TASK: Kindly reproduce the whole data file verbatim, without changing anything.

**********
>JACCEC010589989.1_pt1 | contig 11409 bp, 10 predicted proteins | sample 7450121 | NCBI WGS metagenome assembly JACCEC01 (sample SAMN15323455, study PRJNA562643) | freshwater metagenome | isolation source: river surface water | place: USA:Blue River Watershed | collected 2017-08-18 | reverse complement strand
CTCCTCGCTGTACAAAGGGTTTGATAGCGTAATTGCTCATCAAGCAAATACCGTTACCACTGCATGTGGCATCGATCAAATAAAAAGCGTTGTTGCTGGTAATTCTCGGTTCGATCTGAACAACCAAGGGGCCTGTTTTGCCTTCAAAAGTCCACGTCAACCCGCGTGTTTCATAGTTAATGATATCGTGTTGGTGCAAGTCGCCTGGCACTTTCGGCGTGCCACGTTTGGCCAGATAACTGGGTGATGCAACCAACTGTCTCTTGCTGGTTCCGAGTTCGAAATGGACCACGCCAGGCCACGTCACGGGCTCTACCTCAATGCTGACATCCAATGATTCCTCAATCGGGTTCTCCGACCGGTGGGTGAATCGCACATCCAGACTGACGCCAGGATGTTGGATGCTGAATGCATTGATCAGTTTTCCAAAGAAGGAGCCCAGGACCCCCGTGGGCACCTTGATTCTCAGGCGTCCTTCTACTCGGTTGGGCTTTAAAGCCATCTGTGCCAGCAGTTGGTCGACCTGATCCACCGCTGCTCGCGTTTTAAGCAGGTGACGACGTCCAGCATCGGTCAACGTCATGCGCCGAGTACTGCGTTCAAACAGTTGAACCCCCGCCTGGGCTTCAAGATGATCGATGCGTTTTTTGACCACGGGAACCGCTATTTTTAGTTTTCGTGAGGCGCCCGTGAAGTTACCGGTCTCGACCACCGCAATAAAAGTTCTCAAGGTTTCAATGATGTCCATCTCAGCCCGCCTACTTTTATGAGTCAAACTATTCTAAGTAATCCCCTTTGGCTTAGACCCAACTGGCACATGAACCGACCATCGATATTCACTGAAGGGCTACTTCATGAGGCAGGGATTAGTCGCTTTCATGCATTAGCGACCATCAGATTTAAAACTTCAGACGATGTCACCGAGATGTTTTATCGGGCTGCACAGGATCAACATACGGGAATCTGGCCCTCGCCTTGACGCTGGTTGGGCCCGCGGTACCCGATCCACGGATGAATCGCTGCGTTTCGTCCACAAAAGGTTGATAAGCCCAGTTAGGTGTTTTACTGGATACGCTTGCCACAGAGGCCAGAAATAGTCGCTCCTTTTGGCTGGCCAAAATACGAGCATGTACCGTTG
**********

>JACCEC010589989.1_pt1 | contig 11409 bp, 10 predicted proteins | sample 7450121 | NCBI WGS metagenome assembly JACCEC01 (sample SAMN15323455, study PRJNA562643) | freshwater metagenome | isolation source: river surface water | place: USA:Blue River Watershed | collected 2017-08-18 | reverse complement strand
CTCCTCGCTGTACAAAGGGTTTGATAGCGTAATTGCTCATCAAGCAAATACCGTTACCACTGCATGTGGCATCGATCAAATAAAAAGCGTTGTTGCTGGTAATTCTCGGTTCGATCTGAACAACCAAGGGGCCTGTTTTGCCTTCAAAAGTCCACGTCAACCCGCGTGTTTCATAGTTAATGATATCGTGTTGGTGCAAGTCGCCTGGCACTTTCGGCGTGCCACGTTTGGCCAGATAACTGGGTGATGCAACCAACTGTCTCTTGCTGGTTCCGAGTTCGAAATGGACCACGCCAGGCCACGTCACGGGCTCTACCTCAATGCTGACATCCAATGATTCCTCAATCGGGTTCTCCGACCGGTGGGTGAATCGCACATCCAGACTGACGCCAGGATGTTGGATGCTGAATGCATTGATCAGTTTTCCAAAGAAGGAGCCCAGGACCCCCGTGGGCACCTTGATTCTCAGGCGTCCTTCTACTCGGTTGGGCTTTAAAGCCATCTGTGCCAGCAGTTGGTCGACCTGATCCACCGCTGCTCGCGTTTTAAGCAGGTGACGACGTCCAGCATCGGTCAACGTCATGCGCCGAGTACTGCGTTCAAACAGTTGAACCCCCGCCTGGGCTTCAAGATGATCGATGCGTTTTTTGACCACGGGAACCGCTATTTTTAGTTTTCGTGAGGCGCCCGTGAAGTTACCGGTCTCGACCACCGCAATAAAAGTTCTCAAGGTTTCAATGATGTCCATCTCAGCCCGCCTACTTTTATGAGTCAAACTATTCTAAGTAATCCCCTTTGGCTTAGACCCAACTGGCACATGAACCGACCATCGATATTCACTGAAGGGCTACTTCATGAGGCAGGGATTAGTCGCTTTCATGCATTAGCGACCATCAGATTTAAAACTTCAGACGATGTCACCGAGATGTTTTATCGGGCTGCACAGGATCAACATACGGGAATCTGGCCCTCGCCTTGACGCTGGTTGGGCCCGCGGTACCCGATCCACGGATGAATCGCTGCGTTTCGTCCACAAAAGGTTGATAAGCCCAGTTAGGTGTTTTACTGGATACGCTTGCCACAGAGGCCAGAAATAGTCGCTCCTTTTGGCTGGCCAAAATACGAGCATGTACCGTTG